I took those total enrollment projections for Indiana and then calculated per month totals by using these assumptions: 22 percent of enrollment would come in both December and in March. The other 56 percent of total enrollment would come in equal parts in the other four months.

As you can see, both projections far exceed the reality on the ground.

But that's not the half of it. I can't see that the Obamacare exchanges are adding ANY net new enrollees to the individual marketplace so far.

I tried to think what would be break-even number for the Obamacare exchanges to get to. One answer is to calculate how many Hoosiers already had individual health insurance last year and had incomes that would have qualified them for Obamacare's subsidies. It's reasonable to assume that at least that many people would want to sign up for coverage on Obamacare's exchanges.

Of the 178,000 Hoosiers covered by individual health insurance last year, 63 percent of them had incomes that would have qualified for an Obamacare subsidy, according to an analysis of Census data by the Center on Budget and Policy Priorities. So that means 112,000 Hoosiers were already buying individual insurance last year and would get a tax subsidy to do so again in 2014.

But as you can see, these people (represented by the green line in my chart) would number far more than total Obamacare exchange enrollment so far.

Also, there are an estimated 108,000 Hoosiers whose individual health insurance policies were canceled last year because they did not meet the new rules required by Obamacare. So if the Obamacare exchanges simply enrolled all of those people, it would be at the levels shown by the purple line in my chart.

And yet, it is still far short of even that low-level goal.

Is it possible that nearly all the enrollees in the exchange were previously uninsured, and that most of the people with canceled policies are buying coverage in the off-exchange marketplace?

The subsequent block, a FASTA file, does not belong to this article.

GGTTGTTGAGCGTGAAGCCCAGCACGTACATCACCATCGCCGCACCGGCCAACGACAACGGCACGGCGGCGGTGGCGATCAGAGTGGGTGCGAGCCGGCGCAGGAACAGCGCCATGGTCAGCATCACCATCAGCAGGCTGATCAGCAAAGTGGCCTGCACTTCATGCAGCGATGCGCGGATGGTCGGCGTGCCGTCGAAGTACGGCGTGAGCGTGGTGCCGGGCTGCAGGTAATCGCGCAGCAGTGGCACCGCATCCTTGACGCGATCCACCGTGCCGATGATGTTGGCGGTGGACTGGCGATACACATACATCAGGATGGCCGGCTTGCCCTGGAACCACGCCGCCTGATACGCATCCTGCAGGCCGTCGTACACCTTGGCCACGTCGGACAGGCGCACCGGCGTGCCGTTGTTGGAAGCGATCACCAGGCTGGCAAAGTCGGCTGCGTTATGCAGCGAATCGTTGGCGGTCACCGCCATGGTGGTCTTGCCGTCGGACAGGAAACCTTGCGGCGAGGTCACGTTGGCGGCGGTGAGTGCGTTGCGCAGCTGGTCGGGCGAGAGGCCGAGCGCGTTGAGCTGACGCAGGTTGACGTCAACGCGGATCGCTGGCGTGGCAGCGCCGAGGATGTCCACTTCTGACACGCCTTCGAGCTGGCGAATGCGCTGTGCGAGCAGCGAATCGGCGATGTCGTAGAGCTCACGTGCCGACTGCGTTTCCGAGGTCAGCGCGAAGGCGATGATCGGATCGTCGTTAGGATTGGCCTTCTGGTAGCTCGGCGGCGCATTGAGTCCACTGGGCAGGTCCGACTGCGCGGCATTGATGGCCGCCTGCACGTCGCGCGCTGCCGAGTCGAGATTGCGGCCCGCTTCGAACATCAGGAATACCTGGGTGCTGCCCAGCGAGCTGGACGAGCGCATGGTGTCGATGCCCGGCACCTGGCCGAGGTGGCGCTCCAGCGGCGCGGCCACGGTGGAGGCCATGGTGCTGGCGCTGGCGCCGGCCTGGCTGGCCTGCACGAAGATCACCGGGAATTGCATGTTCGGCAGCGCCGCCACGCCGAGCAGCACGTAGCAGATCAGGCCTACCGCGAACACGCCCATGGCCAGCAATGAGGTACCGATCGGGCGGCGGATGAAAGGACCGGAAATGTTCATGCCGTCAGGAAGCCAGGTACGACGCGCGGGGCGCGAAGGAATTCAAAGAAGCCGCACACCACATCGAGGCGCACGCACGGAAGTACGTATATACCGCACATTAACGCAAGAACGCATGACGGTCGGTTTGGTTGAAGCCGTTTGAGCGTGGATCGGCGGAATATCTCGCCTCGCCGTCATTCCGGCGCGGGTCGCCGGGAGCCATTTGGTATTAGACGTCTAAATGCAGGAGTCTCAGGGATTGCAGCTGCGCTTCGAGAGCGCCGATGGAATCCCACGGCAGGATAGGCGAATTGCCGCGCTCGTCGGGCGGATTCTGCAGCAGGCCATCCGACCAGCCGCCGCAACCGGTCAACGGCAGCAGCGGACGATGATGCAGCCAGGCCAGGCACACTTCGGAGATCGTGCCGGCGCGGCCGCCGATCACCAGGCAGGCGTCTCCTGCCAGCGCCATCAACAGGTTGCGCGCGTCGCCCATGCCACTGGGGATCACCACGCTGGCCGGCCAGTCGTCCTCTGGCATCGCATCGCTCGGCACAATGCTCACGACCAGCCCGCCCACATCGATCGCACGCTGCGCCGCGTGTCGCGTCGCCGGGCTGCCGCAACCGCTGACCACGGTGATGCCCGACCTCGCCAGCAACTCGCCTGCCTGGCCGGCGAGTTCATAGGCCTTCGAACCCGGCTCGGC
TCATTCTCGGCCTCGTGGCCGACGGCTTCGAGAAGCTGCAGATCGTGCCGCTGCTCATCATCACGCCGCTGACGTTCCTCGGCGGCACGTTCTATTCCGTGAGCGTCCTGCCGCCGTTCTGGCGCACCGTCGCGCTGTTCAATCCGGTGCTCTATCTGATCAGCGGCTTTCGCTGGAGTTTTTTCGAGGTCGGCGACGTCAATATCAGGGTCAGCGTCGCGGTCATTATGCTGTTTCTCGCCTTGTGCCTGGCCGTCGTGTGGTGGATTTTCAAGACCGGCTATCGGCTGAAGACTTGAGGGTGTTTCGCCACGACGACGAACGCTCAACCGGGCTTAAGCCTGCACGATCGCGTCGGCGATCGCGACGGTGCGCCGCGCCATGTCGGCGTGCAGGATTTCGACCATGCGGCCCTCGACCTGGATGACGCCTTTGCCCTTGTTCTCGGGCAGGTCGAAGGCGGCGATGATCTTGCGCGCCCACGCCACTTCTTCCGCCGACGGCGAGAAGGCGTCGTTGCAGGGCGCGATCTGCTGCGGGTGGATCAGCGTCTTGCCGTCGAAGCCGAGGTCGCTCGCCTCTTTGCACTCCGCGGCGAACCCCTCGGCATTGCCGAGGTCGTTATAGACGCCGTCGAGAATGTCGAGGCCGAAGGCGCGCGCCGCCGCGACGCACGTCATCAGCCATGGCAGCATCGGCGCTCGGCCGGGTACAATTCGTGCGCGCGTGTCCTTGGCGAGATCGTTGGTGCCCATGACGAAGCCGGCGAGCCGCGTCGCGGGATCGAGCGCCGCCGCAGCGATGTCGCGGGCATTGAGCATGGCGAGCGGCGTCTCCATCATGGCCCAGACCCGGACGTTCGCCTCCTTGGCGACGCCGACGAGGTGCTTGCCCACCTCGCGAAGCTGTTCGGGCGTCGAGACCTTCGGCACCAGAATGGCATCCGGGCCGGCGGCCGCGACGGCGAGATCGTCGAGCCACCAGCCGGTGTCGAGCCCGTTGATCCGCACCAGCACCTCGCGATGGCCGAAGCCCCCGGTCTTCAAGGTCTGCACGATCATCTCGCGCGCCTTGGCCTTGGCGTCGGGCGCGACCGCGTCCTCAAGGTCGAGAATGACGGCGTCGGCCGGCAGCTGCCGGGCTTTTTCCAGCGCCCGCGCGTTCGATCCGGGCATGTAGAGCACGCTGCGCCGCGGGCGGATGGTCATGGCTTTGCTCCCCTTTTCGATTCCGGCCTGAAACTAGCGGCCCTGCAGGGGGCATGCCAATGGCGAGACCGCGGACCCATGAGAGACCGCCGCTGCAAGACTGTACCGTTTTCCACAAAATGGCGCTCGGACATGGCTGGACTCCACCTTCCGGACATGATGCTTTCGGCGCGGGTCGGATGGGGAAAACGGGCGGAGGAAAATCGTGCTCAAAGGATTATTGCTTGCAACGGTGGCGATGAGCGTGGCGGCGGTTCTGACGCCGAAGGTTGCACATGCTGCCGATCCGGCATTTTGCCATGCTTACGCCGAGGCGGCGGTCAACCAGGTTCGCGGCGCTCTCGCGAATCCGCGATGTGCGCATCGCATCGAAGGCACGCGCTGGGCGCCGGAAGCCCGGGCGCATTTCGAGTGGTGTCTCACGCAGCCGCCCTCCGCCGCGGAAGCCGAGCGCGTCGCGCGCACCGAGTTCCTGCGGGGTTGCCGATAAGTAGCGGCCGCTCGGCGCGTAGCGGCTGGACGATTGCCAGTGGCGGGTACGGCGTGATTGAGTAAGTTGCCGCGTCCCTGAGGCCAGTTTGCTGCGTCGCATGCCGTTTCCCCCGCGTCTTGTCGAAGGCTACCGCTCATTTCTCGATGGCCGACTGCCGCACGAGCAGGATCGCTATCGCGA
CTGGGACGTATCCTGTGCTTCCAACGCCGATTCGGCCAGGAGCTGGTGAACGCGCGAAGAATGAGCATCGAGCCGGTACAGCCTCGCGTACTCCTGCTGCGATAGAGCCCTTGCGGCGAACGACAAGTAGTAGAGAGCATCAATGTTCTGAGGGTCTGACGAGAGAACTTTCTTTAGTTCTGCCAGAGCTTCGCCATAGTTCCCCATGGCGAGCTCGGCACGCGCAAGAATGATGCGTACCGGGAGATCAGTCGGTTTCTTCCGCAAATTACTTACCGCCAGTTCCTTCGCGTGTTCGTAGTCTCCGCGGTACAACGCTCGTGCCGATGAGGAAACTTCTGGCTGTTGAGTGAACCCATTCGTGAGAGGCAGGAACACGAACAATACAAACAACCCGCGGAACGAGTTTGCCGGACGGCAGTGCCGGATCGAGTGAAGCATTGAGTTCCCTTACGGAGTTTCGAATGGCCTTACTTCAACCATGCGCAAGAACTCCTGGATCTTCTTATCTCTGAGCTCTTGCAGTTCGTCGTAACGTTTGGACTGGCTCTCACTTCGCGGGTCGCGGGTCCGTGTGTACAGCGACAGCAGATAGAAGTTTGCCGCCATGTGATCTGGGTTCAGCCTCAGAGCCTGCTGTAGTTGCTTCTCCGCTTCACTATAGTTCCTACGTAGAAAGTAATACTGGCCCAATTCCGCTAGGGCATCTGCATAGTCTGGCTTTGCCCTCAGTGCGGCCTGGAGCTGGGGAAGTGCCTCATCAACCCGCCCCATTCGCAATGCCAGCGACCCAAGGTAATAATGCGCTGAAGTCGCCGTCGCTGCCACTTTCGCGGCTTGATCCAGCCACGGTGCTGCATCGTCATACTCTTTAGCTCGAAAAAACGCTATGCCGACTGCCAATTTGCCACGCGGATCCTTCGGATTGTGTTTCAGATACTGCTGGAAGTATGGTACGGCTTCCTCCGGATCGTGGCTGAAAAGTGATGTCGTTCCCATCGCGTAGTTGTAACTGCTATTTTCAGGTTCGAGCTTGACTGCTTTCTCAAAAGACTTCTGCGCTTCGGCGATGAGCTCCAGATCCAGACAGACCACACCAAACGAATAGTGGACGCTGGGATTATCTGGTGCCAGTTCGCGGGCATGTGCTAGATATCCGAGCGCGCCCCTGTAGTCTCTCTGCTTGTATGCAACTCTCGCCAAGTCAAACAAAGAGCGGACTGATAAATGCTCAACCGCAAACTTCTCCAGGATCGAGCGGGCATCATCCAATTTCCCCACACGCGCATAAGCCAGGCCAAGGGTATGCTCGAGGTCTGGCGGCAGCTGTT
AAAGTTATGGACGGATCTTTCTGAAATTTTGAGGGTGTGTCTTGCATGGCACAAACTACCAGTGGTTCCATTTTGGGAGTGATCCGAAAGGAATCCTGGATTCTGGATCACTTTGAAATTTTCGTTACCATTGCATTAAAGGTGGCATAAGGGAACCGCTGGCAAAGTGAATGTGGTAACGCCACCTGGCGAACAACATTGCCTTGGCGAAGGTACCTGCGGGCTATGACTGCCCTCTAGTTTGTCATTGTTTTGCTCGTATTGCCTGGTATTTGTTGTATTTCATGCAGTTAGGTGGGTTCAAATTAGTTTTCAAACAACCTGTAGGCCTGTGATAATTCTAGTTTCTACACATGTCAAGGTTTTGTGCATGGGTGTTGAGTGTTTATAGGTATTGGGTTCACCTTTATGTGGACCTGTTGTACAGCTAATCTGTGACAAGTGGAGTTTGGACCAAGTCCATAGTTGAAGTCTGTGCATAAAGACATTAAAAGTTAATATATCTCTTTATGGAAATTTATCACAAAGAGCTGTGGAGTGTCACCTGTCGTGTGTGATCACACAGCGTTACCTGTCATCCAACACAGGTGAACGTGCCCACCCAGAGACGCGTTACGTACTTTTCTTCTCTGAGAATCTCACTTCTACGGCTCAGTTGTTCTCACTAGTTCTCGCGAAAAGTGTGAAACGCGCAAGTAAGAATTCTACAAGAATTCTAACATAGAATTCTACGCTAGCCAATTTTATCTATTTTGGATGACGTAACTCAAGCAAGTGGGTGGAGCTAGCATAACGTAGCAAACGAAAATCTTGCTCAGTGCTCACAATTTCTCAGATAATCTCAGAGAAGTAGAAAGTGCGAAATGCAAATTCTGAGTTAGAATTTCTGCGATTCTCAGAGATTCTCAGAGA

Maybe. But officials at Anthem Blue Cross and Blue Shield have told me the vast majority of their exchange customers had insurance coverage beforehand. Indianapolis-based MDwise tells me its enrollment has been a mix of the uninsured and the previously insured.

So I'm left to conclude that, for whatever reason, the Obamacare exchange has simply proved less attractive this year than the individual insurance that was available in Indiana a year ago.

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  • Context Is the Big Story
    Wow! What do the numbers say? Well, they do show that the number of enrollees in the ACA have continued to grow. If Medicaid enrollment is growing, it seems to show that more Hoosiers are becoming poorer. The numbers show that there is a clear need for health insurance but the need has not been met for reasons that are not clear. The numbers indirectly show what happens when a state and its leadership do not get behind a law intended to help people and a law that still needs collaborative leadership to see it improved. The context around these numbers is the big story and it is a sad one for Indiana. Thanks JK for your reporting on this issue; your column along with Maureen Groppe/s reporting from Washington are the only two sources that seem to put a good spotlight on issues associated with the ACA.